DSU announced yesterday that it is cutting its wrestling team due to economic issues, gender equity concerns, and issues around the team’s academic performance.
The last is a problem plaguing several DSU teams and will likely result in some NCAA sanctions.
But it was the wrestling team that received the bad news. No word on the criteria used to make the decision, but it seems like there was very little department support for the team in recent years. Four coaches in the past four years, no dedicated facility and the increasing awareness that the team needed more than the school was able to provide. In the end, the department will save just under $40,000 by eliminating the team (not including, of course, projected costs to make improvements).
The Delaware wrestling community is taking the news hard given that now no state school will field a wrestling team. University of Delaware cut their team in the early 90s.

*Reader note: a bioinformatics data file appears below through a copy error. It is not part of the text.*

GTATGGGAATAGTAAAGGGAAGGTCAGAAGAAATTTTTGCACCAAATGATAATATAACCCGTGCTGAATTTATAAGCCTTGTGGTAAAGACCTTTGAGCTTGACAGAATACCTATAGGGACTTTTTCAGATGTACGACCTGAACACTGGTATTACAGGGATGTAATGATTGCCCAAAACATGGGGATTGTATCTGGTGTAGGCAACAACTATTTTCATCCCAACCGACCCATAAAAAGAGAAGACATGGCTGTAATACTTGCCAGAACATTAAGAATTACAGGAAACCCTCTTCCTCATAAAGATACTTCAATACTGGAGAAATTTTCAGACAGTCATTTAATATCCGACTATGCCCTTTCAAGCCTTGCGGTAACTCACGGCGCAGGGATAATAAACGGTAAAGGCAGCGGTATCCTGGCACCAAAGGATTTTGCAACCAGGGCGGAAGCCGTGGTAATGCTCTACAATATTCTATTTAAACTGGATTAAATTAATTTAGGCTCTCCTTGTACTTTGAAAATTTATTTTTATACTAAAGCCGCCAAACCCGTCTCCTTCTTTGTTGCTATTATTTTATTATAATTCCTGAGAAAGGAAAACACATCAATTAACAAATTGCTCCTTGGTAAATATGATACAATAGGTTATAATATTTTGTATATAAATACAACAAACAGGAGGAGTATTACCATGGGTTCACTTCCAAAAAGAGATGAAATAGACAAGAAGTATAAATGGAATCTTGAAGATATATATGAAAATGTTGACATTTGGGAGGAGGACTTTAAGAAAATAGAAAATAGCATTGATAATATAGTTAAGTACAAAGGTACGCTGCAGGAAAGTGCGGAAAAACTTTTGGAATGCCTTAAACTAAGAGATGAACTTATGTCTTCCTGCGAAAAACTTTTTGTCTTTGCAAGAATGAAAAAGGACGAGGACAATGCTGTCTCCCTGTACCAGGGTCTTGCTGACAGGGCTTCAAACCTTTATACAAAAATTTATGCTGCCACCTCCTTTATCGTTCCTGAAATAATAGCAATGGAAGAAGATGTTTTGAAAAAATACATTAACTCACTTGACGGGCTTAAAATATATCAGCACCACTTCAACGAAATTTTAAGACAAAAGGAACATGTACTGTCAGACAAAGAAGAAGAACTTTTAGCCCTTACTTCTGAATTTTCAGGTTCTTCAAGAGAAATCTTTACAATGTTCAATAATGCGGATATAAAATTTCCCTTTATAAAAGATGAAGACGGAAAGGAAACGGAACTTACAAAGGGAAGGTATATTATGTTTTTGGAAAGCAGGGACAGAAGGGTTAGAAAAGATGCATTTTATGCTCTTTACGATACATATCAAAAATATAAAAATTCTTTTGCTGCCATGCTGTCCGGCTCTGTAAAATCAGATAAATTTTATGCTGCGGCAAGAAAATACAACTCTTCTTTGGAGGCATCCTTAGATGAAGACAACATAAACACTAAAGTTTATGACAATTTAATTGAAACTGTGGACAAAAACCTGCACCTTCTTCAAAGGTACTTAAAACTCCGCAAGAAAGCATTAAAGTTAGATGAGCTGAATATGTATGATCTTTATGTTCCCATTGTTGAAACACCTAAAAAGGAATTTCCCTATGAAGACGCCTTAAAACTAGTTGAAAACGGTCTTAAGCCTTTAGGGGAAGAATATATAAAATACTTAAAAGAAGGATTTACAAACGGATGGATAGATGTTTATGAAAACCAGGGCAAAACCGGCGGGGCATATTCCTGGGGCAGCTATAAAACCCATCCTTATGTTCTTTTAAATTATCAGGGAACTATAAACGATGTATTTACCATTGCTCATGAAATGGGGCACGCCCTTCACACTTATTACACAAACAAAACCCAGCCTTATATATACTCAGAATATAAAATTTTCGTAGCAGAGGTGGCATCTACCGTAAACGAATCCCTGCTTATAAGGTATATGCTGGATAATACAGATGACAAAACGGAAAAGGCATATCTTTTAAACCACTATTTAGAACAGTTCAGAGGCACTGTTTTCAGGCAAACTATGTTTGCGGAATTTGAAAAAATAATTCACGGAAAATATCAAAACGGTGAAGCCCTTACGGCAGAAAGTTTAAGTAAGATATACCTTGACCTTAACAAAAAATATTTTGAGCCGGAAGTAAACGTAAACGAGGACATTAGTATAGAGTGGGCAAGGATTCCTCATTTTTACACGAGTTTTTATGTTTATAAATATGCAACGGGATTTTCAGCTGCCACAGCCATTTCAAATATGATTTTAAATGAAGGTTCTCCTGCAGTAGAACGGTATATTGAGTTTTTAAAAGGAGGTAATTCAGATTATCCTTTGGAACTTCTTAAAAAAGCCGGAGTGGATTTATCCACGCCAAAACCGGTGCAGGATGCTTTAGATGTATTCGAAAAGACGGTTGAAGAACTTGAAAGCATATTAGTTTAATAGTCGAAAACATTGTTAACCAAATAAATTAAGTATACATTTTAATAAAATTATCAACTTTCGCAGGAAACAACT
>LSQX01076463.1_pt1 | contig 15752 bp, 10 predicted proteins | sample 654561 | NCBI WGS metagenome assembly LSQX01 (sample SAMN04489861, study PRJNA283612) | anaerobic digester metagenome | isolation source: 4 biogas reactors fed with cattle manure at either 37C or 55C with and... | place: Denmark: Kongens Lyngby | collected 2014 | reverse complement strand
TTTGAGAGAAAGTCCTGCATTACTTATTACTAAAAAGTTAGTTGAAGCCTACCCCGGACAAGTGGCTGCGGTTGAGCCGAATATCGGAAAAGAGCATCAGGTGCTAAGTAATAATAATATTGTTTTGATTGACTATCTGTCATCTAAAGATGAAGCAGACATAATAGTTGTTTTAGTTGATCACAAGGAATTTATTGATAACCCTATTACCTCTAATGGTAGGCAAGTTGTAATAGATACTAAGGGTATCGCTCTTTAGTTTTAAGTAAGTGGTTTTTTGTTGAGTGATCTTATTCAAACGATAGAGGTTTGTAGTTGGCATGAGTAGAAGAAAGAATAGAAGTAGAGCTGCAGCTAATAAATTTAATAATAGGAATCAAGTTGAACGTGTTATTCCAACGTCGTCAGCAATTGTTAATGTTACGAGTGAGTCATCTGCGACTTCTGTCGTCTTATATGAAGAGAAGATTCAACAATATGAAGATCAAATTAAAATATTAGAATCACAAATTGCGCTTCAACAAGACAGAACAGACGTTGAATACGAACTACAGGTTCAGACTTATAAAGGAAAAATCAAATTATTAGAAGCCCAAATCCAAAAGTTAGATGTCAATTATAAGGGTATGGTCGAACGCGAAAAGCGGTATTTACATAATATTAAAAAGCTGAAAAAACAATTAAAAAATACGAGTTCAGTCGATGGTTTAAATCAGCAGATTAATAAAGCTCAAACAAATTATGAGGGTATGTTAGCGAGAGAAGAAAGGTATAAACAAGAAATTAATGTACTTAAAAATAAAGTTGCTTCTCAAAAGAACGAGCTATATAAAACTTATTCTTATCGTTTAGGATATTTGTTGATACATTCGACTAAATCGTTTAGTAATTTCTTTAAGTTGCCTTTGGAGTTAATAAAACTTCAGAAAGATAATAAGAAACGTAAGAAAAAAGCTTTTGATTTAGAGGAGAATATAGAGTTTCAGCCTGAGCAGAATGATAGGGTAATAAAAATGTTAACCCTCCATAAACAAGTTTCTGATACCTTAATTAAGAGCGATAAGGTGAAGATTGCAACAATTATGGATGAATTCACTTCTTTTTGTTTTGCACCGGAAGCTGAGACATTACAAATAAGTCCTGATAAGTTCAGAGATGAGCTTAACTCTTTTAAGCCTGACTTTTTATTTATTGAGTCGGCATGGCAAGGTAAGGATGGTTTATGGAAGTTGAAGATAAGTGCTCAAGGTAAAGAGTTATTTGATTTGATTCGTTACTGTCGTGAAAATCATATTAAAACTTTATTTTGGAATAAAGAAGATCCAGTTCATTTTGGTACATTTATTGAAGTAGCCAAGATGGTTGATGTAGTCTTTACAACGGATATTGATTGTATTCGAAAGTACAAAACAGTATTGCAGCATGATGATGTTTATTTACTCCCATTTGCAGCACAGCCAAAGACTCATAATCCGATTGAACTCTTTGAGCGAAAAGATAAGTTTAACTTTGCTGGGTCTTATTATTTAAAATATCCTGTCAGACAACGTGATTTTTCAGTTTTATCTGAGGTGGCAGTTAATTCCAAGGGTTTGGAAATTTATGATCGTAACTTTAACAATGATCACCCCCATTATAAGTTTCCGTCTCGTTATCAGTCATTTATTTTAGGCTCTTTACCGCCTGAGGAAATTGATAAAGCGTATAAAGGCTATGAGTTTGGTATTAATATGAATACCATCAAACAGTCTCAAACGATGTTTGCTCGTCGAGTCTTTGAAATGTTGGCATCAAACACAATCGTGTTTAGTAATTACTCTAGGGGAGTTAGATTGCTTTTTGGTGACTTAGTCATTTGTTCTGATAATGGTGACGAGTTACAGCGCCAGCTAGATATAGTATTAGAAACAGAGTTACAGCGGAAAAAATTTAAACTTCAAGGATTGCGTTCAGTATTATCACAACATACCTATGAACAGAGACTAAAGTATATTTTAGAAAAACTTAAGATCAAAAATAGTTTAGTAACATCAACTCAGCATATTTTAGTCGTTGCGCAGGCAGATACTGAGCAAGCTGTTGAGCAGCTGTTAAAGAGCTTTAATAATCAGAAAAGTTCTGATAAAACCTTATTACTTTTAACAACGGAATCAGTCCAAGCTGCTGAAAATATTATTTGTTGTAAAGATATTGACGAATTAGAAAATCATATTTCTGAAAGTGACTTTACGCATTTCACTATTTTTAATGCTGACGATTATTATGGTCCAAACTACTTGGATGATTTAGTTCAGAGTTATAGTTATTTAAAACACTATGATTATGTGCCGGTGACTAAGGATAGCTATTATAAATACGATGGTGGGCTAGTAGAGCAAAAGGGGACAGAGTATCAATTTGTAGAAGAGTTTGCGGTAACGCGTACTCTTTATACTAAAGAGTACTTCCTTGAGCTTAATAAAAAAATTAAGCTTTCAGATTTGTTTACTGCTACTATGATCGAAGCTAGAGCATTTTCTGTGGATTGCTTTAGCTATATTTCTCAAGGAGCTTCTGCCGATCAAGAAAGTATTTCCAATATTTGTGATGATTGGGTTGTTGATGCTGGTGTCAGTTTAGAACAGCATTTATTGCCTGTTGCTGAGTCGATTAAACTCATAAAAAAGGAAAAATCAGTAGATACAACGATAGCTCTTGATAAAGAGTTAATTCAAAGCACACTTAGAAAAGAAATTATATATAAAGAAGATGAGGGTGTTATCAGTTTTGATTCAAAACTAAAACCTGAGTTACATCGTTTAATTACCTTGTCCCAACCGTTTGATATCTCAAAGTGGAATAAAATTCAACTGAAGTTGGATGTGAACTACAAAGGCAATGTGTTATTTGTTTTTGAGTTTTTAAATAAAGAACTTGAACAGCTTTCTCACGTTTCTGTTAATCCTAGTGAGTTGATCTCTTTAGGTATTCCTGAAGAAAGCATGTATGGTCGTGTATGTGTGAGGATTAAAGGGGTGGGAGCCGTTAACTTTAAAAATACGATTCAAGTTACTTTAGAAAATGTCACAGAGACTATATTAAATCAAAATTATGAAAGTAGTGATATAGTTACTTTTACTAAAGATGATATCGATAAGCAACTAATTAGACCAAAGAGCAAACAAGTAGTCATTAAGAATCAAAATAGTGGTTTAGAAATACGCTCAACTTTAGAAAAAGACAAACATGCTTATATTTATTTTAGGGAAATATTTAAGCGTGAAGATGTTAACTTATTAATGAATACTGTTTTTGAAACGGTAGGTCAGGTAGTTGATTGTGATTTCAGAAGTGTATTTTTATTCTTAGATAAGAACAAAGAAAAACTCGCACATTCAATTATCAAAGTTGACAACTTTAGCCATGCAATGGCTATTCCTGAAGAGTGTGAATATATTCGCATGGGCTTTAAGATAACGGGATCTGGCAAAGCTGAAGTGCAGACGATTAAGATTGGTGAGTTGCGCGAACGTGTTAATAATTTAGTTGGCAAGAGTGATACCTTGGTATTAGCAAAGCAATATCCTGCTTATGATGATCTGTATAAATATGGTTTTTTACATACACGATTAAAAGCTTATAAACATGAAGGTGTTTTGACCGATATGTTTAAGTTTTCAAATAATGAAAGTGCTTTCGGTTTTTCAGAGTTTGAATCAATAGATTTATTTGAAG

A local high school coach, Dicky Howell, spoke repeatedly of the lack of institutional support for the team and the student-athletes but turned around and blamed Title IX anyway citing the loss of wrestling teams since the passage. But as many of us know, and as Donna Lopiano reiterated last week in her talk at Western New England College, wrestling’s demise isn’t because of Title IX. It just is not as popular of a sport any more. There are certainly pockets of interest but other sports have overtaken it in terms of participation. And with the increasing emphasis on specialization at earlier and earlier ages, less popular sports see an even sharper decrease in participation. Maybe more kids would wrestle if they weren’t playing soccer or lacrosse year-round.
And, of course, we are only speaking of men’s wrestling. Women’s wrestling seems to be growing. It remains to be seen how the sport, which the NCAA still has not recognized as an emerging sport, grows in the coming years.